Tuesday, August 26, 2014
Tiny: A Story About Living Small on Netflix
This is my favorite random thing I've watched on Netflix in ages.
Tiny Houses are in right now, and I love them. They're so well-designed, so soulful, so quirky, and they're a direct response to the bigger-is-better craziness that makes the average American house, according to Tiny House Nation 2300 square feet*, and makes the Americans looking for homes overseas on Househunters International** look like spoiled idiots.
This documentary is about a guy who decides to get rid of all that BS and build himself a tiny home to live in on the land he's bought out in the country. And, guys, it's so sweet. Not, like, cloying or tooth-aching, but actual sweetness that comes from dedication to a small, quiet cause, and earnestness that isn't naivete. He knows what he's trying to do, even though he doesn't know how to do it or how much trouble it'll be, and he does it, and that's that. It's inspiring to see him go through the process and overcome the bumps along the way--but it's also super-informative.
Because the documentary is also about talking to other people who have built tiny houses, and the rules and skills you need to understand to do it. And there's no real judgement in it, despite it being his story, from his point of view-- he's just showing how it goes, and talking to others who have done the same thing for different reasons. It talks about how lots of tiny houses are on wheels so they count as vehicles and have less zoning issues. It talks about sustainability, and shows him setting up solar power and taking on chickens. It talks about relationships and design and independence. And it does it all with a gentleness that is totally charming to me.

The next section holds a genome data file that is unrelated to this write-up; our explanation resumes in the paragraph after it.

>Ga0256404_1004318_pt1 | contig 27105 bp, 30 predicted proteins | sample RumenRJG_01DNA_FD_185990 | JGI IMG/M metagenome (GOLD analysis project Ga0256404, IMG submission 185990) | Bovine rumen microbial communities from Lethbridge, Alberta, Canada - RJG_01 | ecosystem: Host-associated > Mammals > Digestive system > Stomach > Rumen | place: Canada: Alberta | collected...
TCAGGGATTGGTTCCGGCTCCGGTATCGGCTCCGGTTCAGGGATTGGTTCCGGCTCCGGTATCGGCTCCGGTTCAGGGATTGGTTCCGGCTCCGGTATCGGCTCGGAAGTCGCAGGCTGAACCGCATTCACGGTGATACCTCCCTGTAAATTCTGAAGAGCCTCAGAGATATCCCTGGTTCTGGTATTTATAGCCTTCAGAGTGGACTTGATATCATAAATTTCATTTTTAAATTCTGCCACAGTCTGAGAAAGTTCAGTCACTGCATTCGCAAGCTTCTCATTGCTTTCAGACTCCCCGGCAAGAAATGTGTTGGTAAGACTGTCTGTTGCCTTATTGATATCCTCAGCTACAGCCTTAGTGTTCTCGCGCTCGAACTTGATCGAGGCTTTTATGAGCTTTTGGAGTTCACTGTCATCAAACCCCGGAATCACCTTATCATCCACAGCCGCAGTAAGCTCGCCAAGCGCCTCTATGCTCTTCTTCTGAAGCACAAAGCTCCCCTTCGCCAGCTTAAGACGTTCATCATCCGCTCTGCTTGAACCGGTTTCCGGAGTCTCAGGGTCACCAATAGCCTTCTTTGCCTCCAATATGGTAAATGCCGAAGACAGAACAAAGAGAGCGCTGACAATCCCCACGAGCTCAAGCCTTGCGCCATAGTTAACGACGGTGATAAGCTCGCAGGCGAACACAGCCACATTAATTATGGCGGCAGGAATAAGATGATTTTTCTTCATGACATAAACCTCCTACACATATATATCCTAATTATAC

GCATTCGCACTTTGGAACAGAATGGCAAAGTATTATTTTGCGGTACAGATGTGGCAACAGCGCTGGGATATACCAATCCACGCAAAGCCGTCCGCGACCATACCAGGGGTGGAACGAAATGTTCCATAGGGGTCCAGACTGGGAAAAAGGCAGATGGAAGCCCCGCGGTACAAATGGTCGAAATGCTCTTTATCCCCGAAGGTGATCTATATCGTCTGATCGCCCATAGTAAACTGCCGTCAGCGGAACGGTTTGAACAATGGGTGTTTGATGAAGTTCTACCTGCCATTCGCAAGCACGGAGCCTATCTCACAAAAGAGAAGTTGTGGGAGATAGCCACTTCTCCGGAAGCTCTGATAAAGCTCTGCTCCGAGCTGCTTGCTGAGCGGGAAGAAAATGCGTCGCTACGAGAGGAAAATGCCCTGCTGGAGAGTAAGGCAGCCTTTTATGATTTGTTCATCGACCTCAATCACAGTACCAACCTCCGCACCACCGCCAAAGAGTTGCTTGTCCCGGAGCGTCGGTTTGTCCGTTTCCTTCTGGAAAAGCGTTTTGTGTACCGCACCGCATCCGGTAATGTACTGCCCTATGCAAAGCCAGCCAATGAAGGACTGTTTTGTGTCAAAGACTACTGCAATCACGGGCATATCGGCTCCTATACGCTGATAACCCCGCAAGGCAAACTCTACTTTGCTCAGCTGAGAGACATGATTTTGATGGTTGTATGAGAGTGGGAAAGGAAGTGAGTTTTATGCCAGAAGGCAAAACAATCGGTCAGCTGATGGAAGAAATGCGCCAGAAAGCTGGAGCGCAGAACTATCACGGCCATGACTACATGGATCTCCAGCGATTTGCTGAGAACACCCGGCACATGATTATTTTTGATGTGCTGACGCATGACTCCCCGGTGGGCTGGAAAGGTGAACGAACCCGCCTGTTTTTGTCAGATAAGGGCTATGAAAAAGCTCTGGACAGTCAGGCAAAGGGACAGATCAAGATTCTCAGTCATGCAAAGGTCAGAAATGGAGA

I don't know if I could live in less than 125 square feet. Probably not, since my books and all the paperwork generated by being a writer alone could fill that space. But I can understand why someone would, and I can wish for a house as beautifully and meaningfully designed as these. And I can see what lessons are given that I can apply to my own life.
But what I like best about this whole movement is how gentle and kind it is. It's quiet--just some people doing something they feel is right, for not too much money, and without too much fighting to trauma. It's earnest. It's hopeful, and it's forward-looking to a future where we're not telling each other that we're not going to get out of the mess we've gotten into. It's an alternative that might actually work.
And I like that.
*My current appt is less than half that, but so poorly designed it could be that big and would still feel hard to live in.
**I watch a lot of shows about homes. Also about semi-homes; I love Treehouse Masters, too! If I could get those guys to build me a tiny house, I'd be in heaven.